Thoughts and ramblings inspired by UKLA National Conference 2013 (Part 1)

Here I am back in my office after a long, yet increadibly inspiring day at the UKLA National Conference 2013. My thoughts are spinning with the speed of light and I am having so many debates with myself that it becomes hard to think. This is why I decided to lay them out briefly here. This somehow fits with the overal focus of the conference on multimodal literacies and specifically the use of Web 2.0 tools to share information with the world. As much as the focus was on schools, I can see relevance in my PhD experience – we all blog now, we all have something to say to the world out there, we all try to build an audience and share what we do, develop new networks and learn from others. And with the technological development it has become all so easy, hasn’t it?

Back to the conference, in my current state of mind the major thoughts go like this (I am really trying to bring some structure, forgive me if it doesn’t seem so):

  • Learning in a fast-paced world and the use of Web 2.0 tools in the classroom – as an educator, researcher and aspiring academic I have asked myself a number of times about the value of learning, its relevance and importance in all sorts of contexts. The relevance is my top concern, there is so much written about making learning relevat and yet at the majority of cases it is teacher-centred and favouring certain experiences over others. The use of Web 2.0 has become so widespread – people are buzzing on Facebook, Twitter, blogs, Flickr and so on sharing content, making links, communicating in an array of new ways so is that something that would make education relevant? Is that pointing us towards the new sets of skills and literacies that children need to develop?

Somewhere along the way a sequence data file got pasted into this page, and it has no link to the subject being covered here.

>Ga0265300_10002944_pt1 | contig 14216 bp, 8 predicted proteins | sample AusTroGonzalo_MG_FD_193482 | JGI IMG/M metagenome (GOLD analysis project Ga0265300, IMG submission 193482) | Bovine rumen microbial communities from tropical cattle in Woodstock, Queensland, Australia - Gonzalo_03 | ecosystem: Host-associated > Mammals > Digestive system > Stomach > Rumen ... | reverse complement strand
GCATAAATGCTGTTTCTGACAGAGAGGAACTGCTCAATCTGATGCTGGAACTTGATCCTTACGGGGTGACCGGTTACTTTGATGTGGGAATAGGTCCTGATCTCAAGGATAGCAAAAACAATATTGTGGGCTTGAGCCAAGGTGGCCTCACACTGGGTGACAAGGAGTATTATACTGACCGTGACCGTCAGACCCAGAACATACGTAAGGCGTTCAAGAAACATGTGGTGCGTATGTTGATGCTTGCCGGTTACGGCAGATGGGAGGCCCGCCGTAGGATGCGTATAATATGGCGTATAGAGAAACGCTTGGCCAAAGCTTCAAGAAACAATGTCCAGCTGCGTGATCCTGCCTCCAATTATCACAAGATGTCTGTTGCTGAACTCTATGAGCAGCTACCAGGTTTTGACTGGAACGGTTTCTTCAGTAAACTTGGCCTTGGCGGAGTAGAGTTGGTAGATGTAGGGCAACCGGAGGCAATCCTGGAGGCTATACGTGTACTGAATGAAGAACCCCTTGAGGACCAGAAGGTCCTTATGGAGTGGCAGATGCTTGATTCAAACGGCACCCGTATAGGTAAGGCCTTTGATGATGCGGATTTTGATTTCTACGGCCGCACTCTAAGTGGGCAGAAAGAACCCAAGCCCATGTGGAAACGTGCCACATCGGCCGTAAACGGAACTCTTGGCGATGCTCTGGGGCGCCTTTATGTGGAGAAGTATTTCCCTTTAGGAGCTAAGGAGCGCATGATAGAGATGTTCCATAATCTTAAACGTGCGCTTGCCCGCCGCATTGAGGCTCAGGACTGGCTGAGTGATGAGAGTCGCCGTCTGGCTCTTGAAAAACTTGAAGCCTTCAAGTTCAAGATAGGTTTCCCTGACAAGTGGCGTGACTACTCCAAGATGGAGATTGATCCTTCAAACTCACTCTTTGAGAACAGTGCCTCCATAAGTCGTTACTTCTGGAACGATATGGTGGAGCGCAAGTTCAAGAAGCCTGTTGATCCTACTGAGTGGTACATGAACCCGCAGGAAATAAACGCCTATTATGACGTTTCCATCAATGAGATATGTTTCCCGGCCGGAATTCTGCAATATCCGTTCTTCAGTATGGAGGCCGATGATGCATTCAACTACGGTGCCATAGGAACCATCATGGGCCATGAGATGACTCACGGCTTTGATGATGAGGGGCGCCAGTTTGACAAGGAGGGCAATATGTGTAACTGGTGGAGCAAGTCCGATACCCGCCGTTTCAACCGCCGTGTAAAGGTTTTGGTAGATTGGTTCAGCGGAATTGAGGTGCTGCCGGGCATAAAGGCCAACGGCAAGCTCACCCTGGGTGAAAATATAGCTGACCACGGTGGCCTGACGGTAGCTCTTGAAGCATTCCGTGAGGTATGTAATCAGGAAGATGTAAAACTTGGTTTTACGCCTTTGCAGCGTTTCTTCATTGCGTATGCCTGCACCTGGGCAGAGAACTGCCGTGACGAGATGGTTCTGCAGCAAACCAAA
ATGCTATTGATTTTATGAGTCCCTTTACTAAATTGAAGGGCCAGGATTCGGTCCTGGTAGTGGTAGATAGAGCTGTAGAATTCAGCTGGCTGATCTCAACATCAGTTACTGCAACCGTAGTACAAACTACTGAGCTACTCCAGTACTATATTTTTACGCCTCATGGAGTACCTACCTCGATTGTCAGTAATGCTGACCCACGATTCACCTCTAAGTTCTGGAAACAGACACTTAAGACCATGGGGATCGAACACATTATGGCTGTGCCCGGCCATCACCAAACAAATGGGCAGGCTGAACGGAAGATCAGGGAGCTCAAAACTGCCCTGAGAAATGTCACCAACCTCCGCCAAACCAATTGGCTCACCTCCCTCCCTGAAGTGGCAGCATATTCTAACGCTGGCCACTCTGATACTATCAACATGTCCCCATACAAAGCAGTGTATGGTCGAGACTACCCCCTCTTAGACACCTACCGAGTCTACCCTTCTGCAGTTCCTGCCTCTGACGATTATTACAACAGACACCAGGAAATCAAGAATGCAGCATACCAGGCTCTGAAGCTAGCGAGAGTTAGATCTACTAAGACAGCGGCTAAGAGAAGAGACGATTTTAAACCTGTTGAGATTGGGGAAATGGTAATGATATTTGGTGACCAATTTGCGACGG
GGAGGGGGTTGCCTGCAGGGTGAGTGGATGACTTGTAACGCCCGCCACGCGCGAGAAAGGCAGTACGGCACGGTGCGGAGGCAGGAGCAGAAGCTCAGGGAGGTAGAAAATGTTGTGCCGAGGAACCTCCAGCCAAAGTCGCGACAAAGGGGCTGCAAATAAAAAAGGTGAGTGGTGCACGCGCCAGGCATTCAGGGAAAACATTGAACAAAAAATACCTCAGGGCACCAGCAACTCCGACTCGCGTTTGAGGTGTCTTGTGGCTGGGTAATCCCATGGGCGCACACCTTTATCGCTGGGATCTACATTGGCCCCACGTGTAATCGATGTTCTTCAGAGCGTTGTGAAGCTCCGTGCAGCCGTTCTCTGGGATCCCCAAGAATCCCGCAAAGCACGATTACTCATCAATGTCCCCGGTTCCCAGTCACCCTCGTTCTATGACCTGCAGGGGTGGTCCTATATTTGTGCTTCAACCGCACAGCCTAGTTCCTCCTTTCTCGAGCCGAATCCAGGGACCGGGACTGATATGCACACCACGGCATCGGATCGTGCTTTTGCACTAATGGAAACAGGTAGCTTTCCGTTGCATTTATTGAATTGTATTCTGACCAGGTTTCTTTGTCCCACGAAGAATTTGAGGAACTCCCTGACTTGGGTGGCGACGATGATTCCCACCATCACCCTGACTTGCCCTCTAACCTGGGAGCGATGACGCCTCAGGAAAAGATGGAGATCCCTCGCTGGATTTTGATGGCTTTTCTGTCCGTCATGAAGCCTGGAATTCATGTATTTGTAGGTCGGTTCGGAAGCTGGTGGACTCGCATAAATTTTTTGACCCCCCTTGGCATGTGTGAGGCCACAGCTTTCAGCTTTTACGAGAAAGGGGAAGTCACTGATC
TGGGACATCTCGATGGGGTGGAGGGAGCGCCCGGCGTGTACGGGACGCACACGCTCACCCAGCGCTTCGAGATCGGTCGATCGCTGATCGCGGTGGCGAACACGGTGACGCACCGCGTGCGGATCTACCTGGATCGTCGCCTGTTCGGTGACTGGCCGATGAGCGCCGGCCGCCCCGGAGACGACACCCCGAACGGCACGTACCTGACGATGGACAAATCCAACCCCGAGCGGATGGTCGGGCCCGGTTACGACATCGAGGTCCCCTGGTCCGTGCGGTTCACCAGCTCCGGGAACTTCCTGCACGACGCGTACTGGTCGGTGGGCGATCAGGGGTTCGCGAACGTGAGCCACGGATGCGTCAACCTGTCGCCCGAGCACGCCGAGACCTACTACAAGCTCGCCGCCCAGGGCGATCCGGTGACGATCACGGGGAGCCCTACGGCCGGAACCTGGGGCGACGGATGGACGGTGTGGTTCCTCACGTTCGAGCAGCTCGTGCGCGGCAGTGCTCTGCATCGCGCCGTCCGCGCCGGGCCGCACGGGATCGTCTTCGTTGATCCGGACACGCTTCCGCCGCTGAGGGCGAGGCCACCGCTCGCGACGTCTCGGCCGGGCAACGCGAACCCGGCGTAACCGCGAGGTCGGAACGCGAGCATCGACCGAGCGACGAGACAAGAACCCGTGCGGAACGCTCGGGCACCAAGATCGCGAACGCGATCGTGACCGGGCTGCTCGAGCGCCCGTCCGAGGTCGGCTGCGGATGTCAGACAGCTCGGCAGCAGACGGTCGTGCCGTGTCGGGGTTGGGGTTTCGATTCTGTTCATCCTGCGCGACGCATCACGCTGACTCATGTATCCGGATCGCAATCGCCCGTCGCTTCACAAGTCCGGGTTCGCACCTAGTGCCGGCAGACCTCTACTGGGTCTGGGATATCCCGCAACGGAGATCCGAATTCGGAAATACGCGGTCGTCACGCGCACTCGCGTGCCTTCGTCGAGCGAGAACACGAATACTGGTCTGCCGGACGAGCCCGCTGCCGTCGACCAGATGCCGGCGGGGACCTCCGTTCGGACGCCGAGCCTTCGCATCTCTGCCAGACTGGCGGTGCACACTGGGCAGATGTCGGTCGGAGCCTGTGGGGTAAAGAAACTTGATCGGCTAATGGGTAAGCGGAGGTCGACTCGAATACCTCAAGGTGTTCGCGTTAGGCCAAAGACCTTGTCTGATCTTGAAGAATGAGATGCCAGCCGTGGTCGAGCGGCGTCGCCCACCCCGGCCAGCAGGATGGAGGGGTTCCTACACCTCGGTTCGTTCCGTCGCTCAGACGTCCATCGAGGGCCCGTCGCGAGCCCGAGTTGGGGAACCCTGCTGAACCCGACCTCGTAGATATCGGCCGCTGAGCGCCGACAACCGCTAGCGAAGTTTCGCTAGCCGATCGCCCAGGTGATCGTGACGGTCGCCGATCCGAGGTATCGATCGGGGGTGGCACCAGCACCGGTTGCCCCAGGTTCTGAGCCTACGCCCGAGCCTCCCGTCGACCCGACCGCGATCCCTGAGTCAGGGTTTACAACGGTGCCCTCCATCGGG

• Blogging at school develops literacy skills – in order to to learn how to blog and produce content to share, children have to read and write. In fact, they have to read and write a lot. I am absolutely inspired by the work going on in some schools where children are getting to grips with Web 2.0 at a very early age. I think this is quite important as this seems to be the way forward, the way to get to know new literacies which are as valid as alphabetical literacy.
  • The old and new ways debate and inner dilemmas – I have a confession to make, I have always been going on and on about children reading books for pleasure. I used to love reading as a child and I still do now! But there is a point to accept that our ways are changing. I used to read as a child because I didn’t have a laptop or a PS or whatever new gadgets are out there nowadays. I used to play with other children outside and my portable wireless Barbie casette player was an absolute technological hit! Then again, how much has changed in the last 20 years… I suppose we have to go with the flow and try to adopt new ways of thinking and doing as much as possible while persevering through inner doubts and dilemmas.

 I will have to stop here as this post seems to be getting a tad bit too long 🙂 In my next post I will address the following:

  • Multimodal approaches to literacy teaching and what is literacy?
  • Literacy and EAL
  • My research within the literacy debate
  • Resources are everywhere so it’s about being creative to make it work.

Let me know in the comments section which of these points appeal to you the most!


One comment

  1. Elena Anastasiou · · Reply

    I have noticed on the school I volunteered at, that EducationCity software programme was proved to be a very helpful tool for students with EAL. It offers them a multimodal way of understanding even the most simple concepts- or even connecting words with meanings eg parts of the body with the right words refers to. I was also quite impressed from their interest and motivation on using those programmes instead of just using a pencil and a paper:)

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